Informing Physical Activity Policies in Rural Mississippi

    • July 6, 2011

The context. Mississippi has consistently ranked near the top of the list of states with the highest rates of children who are overweight or obese, according to both the National Survey of Children's Health and the Centers for Disease Control and Prevention's Youth Risk Behavior Survey.

In 2007, the Mississippi Legislature passed the Mississippi Healthy Students Act in an attempt to reverse this trend. The act mandates 150 minutes per week of health education instruction and 150 minutes per week of activity-based instruction for students in grades K–8; and the equivalent of one-half credit of health education and one-half credit of physical education for students in grades 9–12.

Many considered the Healthy Students Act a significant step forward. But, questions remain: Are Mississippi schools, especially those in the poor, rural northwest section of the state known as the Mississippi Delta complying with the law? What are the obesity levels among adolescents in the Delta? How does the built environment of schools in that impoverished area affect the weight of children?

Abigail Gamble, who received her doctorate from the University of Mississippi in May 2011, wanted to learn the answers.

A childhood struggle with weight forges a path. Growing up on Long Beach Island along the New Jersey shore, Abigail Gamble was part of a sports-minded family. Even though she played softball, field hockey and basketball, she struggled with her weight. "I was definitely an overweight child," she says. "And that condition followed me through high school and into college."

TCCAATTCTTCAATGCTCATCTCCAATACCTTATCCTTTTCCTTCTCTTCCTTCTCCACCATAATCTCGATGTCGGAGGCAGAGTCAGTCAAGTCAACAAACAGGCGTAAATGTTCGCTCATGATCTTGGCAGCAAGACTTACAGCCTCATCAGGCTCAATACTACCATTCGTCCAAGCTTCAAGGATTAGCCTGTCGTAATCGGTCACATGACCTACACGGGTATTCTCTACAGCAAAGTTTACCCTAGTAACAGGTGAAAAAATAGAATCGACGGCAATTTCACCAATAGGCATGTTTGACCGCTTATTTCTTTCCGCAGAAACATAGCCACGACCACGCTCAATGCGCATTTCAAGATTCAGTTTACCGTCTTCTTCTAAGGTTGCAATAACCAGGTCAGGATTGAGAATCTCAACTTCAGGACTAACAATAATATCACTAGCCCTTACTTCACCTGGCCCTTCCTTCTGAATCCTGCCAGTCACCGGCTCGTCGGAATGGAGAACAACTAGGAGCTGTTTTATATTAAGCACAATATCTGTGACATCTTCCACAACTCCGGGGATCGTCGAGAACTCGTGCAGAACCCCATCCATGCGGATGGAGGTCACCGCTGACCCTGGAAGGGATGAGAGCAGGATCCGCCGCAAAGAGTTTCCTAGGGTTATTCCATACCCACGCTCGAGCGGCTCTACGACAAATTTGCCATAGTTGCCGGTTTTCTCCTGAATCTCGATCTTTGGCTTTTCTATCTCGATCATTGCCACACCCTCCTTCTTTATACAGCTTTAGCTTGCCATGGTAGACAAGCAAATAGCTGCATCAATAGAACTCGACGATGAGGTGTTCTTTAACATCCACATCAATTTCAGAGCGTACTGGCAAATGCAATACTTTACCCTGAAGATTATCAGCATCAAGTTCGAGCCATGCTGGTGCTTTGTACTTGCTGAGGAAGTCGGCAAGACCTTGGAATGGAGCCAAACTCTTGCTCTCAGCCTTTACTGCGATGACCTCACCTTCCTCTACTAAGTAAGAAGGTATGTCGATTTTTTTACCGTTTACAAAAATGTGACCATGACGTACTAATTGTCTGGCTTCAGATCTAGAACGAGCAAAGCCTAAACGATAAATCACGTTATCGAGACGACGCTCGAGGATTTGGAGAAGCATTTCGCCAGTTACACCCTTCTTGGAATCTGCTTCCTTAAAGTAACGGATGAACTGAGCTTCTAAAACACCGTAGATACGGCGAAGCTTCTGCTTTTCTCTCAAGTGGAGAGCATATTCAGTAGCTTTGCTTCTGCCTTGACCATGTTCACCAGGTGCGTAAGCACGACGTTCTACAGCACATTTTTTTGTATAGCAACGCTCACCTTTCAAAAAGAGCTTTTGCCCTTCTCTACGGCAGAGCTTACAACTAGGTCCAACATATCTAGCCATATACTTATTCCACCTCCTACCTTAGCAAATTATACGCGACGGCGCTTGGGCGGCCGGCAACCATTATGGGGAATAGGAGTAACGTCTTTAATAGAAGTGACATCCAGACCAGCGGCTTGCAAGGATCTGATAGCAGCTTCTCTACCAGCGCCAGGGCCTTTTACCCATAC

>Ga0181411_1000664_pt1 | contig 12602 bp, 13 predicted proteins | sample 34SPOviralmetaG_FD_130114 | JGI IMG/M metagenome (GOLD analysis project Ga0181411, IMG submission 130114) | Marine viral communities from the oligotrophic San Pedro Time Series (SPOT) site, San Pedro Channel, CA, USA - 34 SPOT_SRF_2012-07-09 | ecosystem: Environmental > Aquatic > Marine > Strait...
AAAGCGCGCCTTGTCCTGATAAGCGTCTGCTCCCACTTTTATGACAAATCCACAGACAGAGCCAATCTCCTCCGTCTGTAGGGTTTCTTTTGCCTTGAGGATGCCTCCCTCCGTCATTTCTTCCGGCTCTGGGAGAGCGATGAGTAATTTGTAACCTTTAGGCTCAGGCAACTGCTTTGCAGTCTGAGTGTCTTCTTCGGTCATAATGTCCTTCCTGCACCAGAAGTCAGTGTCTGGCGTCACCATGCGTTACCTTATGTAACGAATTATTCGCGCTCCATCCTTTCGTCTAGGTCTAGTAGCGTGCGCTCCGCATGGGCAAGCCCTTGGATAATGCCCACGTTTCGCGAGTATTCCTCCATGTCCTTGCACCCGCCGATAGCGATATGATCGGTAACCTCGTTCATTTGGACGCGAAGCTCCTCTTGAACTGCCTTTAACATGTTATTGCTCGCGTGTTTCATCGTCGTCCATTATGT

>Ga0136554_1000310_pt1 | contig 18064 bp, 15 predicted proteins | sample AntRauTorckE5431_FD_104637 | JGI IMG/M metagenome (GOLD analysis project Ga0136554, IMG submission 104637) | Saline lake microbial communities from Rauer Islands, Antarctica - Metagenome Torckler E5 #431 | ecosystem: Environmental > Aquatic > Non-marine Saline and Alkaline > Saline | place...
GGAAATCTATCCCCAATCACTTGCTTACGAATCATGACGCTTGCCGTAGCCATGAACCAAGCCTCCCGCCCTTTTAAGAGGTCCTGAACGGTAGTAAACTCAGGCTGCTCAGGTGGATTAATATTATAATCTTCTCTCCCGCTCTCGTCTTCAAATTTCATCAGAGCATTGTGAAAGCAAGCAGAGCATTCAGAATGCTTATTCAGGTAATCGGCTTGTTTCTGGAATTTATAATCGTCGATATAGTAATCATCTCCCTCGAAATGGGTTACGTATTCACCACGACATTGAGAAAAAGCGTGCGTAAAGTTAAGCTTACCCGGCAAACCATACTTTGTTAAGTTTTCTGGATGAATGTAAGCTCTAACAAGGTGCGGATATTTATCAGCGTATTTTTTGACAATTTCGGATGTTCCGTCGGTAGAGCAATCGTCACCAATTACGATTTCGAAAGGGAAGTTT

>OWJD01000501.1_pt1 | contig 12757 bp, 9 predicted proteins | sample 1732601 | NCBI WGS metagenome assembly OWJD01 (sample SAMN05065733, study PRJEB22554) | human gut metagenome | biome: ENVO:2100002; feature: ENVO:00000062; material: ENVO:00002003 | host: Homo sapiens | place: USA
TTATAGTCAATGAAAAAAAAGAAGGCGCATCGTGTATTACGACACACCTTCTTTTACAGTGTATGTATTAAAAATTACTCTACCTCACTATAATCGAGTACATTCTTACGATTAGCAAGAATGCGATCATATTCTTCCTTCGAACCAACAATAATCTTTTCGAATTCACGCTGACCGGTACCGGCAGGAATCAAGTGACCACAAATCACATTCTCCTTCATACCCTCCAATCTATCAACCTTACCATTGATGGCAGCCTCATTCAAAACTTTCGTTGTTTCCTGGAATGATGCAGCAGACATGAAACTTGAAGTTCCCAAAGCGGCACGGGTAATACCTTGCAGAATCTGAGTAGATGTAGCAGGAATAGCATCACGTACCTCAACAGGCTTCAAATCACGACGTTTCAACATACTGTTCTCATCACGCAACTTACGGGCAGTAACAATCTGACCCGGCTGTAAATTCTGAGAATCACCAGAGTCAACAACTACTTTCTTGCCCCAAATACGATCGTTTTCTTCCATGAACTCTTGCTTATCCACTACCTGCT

In 1997, Gamble enrolled at Rowan University in Glassboro, N.J., majoring in both elementary education and American studies. "I wanted to follow my grandmother's footsteps and be a social studies teacher," she says. Through playing field hockey for the university, however, Gamble got her first taste of an intense and extensive exercise program. "I began to see results in my body and I began to feel good," she says. "It changed my outlook." Gamble served as a personal trainer and group fitness instructor at the campus recreation center. "I decided I wanted a career that would help people who were overweight and obese live a healthy life," she says. "My own struggles led me down that path."

After graduating from Rowan, Gamble enrolled at the University of Mississippi School of Applied Sciences where she began her graduate studies in health promotion and served as a fitness graduate assistant in the university's Department of Campus Recreation. In addition to her assistantship responsibilities, Gamble says she also taught yoga, Pilates and spin classes.

A mentor and a grant. Gamble's advisor at "Ole Miss" was Jeffrey Hallam, PhD, professor of health promotion and director of the Center of Health Behavior Research. Hallam told his students about an opportunity to write a grant proposal to the Ole Miss Parents Association for an initiative that would improve student life on campus. Gamble took the challenge and wrote a proposal for an indoor cycling program. "It was my first stab at writing a grant," she says. "We got the program, so it was my first taste at success." Hallam's role as Gamble's mentor expanded when he enlisted her as a research assistant for several studies, including two funded by a Robert Wood Johnson Foundation (RWJF) program, Active Living Research: Building the Evidence to Prevent Childhood Obesity and Support Active Communities (ID#'s 059456 and 063348). See the description of her study on the program's website. Also see the Program Results Report for more information on the program.